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PR: French Ministry of Foreign Affairs, Mandrakesoft Launch OSS Solution for African Internet

In 2003, at the World Summit on the Information Society,
representatives of the international community made the bridging of
the North/South “information gap” their primary goal. The French
Ministry of Foreign Affairs, through the ADEN cooperation program,
and Mandrakesoft, European leader in Linux systems, intend to put
Open Source software at the service of this goal. The ADEN pack is
an economical and flexible solution for Internet centers of the
South.

ADEN’s aim is to foster the development and use of Information
and Communication Technologies in Africa through the creation of a
network of public Internet access points. ADEN will set up sixty
public Internet access points, train instructors, provide a
suitable environment for local content and software production. The
general aim is to create favorable conditions for the exchange of
ideas and skills and encourage inter-cultural dialogue.

For ADEN to attain its goal an easy-to-use, multi-lingual and
adaptable software solution was needed. The Open Source
ADEN-Mandrakelinux pack has been designed with those very
constraints in mind.

Volunteers from every country collaborate in the writing of free
software, software that everyone is free to use, modify and
redistribute. Mandrakesoft’s own Mandrakelinux Operating System is
itself Open Source software. Its open mode of development along
with the company’s experience and skills allow Mandrakesoft to
produce stable, high-performance and easy-to-use products.

The ADEN-Mandrakelinux pack is built around a version of
Mandrakelinux customized for use in a access point environment–it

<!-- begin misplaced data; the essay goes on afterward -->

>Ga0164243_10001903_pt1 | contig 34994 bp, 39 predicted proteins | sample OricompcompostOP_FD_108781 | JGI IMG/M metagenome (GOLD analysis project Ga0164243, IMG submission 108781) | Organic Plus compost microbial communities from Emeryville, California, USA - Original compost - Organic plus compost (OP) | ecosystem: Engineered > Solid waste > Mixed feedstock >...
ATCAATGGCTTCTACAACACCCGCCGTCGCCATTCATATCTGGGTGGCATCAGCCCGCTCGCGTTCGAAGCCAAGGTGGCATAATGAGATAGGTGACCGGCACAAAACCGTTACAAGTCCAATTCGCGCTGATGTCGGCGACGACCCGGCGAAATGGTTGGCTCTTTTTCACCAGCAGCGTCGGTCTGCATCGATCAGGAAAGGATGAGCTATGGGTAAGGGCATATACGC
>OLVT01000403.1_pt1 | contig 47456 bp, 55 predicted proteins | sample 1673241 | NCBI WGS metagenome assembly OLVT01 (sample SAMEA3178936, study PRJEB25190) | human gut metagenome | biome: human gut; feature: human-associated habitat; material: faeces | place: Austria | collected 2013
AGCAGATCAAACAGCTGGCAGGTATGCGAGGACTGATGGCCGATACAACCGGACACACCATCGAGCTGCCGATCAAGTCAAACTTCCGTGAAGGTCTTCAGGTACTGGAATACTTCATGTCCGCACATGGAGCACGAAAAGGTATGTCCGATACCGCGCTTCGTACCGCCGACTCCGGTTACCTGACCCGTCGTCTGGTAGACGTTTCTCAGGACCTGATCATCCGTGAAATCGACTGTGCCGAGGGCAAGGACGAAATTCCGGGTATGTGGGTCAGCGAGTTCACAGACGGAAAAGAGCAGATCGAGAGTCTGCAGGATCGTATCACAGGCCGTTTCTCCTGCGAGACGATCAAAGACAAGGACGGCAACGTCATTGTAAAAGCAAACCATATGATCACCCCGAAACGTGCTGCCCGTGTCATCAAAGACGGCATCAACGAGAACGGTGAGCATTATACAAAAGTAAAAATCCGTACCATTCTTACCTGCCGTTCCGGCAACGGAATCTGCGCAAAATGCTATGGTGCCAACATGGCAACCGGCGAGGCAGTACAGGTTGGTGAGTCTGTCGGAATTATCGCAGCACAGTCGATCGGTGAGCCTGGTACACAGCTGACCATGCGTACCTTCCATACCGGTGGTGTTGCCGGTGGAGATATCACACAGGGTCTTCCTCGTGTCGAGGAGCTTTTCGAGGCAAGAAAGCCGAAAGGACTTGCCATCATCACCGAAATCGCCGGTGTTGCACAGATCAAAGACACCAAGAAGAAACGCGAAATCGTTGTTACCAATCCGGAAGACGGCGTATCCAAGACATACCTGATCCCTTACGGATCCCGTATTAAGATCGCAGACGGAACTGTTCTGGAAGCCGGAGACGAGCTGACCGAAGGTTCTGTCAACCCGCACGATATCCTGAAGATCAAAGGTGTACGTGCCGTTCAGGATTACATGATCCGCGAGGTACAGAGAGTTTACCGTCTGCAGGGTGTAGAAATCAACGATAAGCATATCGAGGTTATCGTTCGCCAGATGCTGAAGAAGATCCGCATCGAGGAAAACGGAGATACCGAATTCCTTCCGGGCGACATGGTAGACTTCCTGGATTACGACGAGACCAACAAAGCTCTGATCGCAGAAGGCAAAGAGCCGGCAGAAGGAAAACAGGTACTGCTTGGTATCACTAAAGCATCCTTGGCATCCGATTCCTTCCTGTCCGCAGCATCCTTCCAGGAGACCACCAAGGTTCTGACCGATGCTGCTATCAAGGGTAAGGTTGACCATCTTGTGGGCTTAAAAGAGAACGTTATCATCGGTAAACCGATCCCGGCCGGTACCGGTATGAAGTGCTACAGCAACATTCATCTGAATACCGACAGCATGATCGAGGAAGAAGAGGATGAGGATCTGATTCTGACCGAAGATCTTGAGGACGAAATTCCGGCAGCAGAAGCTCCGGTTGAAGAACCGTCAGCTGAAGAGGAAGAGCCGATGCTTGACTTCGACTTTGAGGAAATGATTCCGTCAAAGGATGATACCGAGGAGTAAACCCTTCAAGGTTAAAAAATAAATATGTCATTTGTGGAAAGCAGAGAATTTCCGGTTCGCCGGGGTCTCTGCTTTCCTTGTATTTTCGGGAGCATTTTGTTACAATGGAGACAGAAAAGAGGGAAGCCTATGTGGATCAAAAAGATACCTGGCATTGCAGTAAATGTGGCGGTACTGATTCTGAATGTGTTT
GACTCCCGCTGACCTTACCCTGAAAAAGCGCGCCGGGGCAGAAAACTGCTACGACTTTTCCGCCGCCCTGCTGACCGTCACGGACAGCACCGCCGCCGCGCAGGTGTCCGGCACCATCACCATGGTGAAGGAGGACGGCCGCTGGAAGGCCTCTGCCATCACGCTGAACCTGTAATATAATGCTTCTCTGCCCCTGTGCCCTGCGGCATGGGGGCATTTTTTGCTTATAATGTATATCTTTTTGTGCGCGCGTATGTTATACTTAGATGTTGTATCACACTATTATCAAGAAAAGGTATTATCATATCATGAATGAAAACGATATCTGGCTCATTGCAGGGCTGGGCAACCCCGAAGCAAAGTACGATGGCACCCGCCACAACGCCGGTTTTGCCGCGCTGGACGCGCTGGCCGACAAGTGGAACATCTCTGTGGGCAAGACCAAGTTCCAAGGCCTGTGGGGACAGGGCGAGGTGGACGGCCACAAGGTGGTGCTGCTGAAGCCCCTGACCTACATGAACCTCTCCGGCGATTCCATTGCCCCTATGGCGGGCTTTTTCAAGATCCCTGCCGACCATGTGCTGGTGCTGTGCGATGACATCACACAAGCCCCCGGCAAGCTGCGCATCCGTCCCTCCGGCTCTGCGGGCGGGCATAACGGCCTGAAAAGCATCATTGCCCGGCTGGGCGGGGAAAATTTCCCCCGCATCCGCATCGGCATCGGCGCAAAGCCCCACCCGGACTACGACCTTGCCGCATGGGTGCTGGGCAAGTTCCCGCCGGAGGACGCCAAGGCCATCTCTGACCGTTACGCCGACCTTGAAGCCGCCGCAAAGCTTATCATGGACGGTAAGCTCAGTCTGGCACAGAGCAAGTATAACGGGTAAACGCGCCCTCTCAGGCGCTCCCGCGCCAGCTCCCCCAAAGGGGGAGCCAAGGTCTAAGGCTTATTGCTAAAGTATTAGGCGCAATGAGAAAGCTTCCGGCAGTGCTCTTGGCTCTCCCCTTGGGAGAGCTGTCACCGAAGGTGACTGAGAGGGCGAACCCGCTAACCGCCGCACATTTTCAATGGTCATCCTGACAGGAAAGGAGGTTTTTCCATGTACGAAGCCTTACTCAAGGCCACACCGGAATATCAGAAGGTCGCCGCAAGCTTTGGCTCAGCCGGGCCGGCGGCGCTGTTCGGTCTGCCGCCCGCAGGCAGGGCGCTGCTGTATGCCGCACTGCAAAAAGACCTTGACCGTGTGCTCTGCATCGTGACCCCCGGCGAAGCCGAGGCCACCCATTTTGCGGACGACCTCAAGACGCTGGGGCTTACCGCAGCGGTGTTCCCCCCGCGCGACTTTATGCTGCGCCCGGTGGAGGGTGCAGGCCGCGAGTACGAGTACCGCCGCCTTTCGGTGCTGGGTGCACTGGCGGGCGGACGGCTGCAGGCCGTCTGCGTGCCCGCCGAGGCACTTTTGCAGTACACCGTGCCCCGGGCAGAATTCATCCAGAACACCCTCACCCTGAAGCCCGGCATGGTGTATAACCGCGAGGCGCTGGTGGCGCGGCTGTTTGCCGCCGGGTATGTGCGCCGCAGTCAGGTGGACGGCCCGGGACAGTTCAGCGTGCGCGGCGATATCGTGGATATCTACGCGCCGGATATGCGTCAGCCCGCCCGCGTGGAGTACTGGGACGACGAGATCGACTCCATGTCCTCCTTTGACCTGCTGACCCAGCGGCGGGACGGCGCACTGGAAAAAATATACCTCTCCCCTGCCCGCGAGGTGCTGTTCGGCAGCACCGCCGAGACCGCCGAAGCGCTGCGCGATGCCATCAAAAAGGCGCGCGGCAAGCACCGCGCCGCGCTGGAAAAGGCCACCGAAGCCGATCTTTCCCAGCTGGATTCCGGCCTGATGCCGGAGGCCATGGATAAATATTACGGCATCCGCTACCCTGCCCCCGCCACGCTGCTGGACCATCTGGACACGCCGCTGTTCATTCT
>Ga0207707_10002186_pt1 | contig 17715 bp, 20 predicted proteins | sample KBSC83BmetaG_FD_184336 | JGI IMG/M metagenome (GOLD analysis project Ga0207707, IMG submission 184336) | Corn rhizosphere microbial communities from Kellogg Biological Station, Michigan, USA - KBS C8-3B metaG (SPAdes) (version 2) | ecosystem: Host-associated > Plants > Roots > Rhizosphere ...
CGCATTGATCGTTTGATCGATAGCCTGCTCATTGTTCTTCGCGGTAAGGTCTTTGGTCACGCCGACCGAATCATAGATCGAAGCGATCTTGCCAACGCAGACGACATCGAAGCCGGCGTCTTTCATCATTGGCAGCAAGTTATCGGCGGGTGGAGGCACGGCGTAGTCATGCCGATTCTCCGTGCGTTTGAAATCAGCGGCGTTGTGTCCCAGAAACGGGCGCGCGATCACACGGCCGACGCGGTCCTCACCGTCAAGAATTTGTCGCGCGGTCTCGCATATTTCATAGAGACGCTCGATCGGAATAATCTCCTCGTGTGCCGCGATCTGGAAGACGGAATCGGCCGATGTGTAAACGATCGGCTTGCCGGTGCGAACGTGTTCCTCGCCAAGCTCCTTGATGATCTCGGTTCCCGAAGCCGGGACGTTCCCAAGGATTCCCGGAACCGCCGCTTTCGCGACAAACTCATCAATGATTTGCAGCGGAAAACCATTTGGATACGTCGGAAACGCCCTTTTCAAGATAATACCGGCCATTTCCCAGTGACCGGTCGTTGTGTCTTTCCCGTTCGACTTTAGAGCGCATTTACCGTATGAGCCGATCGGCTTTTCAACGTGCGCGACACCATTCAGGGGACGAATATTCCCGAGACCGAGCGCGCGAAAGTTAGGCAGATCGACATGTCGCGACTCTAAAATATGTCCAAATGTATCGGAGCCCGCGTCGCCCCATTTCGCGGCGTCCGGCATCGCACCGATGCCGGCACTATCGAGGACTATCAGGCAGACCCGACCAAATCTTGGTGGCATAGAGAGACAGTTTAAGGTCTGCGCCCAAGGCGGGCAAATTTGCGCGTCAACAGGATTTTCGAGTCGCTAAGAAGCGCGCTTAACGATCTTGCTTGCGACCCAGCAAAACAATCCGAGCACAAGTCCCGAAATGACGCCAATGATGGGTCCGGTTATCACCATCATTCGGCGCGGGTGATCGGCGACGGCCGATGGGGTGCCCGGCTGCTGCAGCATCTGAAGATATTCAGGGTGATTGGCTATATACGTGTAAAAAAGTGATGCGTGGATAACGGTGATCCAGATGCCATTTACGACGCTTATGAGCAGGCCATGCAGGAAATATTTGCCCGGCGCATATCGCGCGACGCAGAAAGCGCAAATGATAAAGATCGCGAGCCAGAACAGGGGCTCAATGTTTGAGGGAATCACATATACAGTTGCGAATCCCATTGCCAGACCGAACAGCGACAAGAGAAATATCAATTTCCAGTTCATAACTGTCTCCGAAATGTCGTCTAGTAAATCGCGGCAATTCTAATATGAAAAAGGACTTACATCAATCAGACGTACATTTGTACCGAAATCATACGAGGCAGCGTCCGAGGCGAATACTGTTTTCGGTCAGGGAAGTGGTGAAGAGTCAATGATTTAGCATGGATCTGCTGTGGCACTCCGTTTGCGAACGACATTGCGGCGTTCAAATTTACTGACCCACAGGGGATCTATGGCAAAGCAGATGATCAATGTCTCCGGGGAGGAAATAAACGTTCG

is meant to be just as easy to set up and administer as to use. The
pack will evolve according to feedback from field-workers,
administrators and users.

The ADEN website will centralize those reports and Mandrakesoft
will analyze them. From the programmer to the end-user, the
worldwide community of free and Open Source software, and
particularly that part of the community that resides in countries
of the South, will drive the development process to fit the product
to their needs.

“Mandrakesoft is of course very proud to be part of ADEN,”
comments François Bancilhon, Mandrakesoft CEO. “It’s in
everyone’s interest to see modern communication technologies spread
to every part of the world. To put our skills at the service of
that cause is only natural. And there’s one very interesting thing
going one here–that’s how Linux and Free Software in general are
adaptive. They’re used in environments as different as that of a
large commercial bank in Singapore and a cybercafé in
Burkina-Faso. Free Software is becoming the lingua franca of the
world information society.”

The African instructors, coming from 13 English, French and
Portuguese-speaking countries, will help set up the ADEN access
points starting in 2004. They will be the first to discover and
test the ADEN pack in November in Yaoundé (Cameroon). The
pack will then be available as a free download from Mandrakelinux
and ADEN websites.